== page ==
Political News You Can Actually Use

Now this is what I'm talking about. Andy "Don't Call Me Andrew" Sullivan at Reuters actually digs into a candidate's stated policy goals and proposed actions, and looks at what would happen to the U.S. should Paul get elected. It's strange to be so excited at seeing what really should be the job, and Sullivan does have to frame the story within the horse-race format that the other 99% of political news stories use in election years. And all the information Sullivan presents isn't really arcane; it didn't require ProPublica-style investigation, and many of us already knew various pieces of Paul's whacky notions. (Let's leave aside the question of whether voters will and/or should make their choices based on such policy positions or horse-race data, and the chicken-and-egg of whether that's an effect or cause of the 99% horse-race coverage.)

But let's applaud even this collect-and-overview piece. Where are the accompanying reviews of the stated policy plans for all the other candidates? I bet each and every one has at least one "can you believe this?" stated position.

True, not Right (Part 2)

(Though I'm far more on Dean Starkman's side, I'll give in to Jeff Jarvis' trope of "iterative journalism" here. That'll teach me to dash something off in the WordPress interface, rather than using a text editor and forcing myself to revise between the cut and the paste.) In a recent interview with On the Media, Kathleen Hall Jamieson, the director of Factcheck.org and Flackcheck.org, also gets a bit into the conceptualizing of the political TV ads that I bemoaned, though obliquely. And one of her quantitative claims might make me back away from my thoughts that the current state of ads is not just poor, but anti-democratic.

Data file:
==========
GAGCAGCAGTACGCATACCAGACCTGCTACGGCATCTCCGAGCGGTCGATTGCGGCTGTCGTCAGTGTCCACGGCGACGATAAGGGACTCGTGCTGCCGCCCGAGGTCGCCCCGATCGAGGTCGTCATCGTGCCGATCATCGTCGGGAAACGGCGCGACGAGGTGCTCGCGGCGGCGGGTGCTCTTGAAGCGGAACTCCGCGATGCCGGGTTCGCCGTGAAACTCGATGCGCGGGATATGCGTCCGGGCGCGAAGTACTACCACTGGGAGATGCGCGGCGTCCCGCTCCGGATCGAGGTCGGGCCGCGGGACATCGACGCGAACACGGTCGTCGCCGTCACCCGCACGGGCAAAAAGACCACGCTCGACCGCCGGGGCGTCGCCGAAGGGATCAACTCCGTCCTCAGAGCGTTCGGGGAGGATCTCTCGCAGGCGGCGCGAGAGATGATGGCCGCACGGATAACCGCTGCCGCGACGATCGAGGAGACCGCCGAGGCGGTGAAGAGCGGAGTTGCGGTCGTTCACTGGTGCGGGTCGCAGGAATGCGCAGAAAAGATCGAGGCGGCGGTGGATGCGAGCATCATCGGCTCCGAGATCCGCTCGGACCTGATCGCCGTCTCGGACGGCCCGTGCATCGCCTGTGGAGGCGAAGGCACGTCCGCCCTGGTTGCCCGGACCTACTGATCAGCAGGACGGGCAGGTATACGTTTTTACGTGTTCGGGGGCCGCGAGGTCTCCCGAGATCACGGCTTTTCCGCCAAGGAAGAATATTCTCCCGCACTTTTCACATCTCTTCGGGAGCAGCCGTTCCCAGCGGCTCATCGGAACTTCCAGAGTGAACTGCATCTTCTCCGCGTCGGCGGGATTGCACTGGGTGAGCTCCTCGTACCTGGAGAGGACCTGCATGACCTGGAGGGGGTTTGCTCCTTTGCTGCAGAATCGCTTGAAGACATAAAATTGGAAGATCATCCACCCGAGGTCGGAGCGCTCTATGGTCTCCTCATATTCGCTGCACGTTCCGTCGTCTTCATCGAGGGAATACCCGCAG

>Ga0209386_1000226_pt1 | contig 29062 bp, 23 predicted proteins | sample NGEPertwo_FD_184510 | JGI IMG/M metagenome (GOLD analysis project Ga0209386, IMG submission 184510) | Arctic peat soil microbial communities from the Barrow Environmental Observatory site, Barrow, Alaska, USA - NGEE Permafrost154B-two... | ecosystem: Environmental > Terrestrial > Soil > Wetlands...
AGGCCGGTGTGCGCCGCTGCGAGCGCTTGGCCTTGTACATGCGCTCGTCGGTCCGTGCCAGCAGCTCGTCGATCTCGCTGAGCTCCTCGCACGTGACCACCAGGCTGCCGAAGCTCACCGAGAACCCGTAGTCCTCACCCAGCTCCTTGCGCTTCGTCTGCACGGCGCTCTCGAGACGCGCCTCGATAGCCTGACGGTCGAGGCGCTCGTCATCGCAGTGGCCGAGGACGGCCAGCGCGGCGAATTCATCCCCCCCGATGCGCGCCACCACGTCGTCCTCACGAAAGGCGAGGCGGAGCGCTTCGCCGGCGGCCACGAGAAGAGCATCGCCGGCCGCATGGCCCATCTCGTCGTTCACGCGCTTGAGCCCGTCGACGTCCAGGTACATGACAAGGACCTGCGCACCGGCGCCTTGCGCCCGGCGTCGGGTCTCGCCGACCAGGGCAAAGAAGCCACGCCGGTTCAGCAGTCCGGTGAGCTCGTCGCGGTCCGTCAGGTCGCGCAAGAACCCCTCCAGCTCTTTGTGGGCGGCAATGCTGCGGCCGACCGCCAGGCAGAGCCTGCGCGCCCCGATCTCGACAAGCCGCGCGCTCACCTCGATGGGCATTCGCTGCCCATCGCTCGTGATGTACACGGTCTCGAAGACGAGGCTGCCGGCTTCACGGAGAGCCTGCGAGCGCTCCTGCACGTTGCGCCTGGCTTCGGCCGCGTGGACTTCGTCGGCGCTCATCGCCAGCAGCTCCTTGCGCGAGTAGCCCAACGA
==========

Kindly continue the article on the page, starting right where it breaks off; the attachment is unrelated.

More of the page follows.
The focus of Jamieson's segment is on how watching the debates is good for you, in that the questioning could knock candidates loose from their proscribed talking points (of course, the first precept of being a politician is answering the questions you want to answer, not the one you're given, but the "batter up" of this is one of the reasons we watch). This is in opposition to the controlled and carefully staged medium of an ad. She also takes the example of the whole chorus line of Republican candidates responding to the hypothetical of a 10x spending cut/tax increase, or to "Obamacare"; of that mass mindset, she says, "you can't learn all of that in advertising".

But when Brooke asks whether she sees any value in political ads, Jamieson lets drop that "advertising, in general, contains accurate, not inaccurate statements." When Brooke -- and, I'm guessing, the rest of us -- expresses surprise, Jamieson replies, "That's historically true. And I tell you that having spent more hours than I'd care to count analyzing claim by claim in the ads." Of course, that doesn't mean there aren't serious deceptions, she adds. (I have to award her points for her "and that's why we need a lot of good journalism wrapped around this political process" plug. Full employment for journalists!)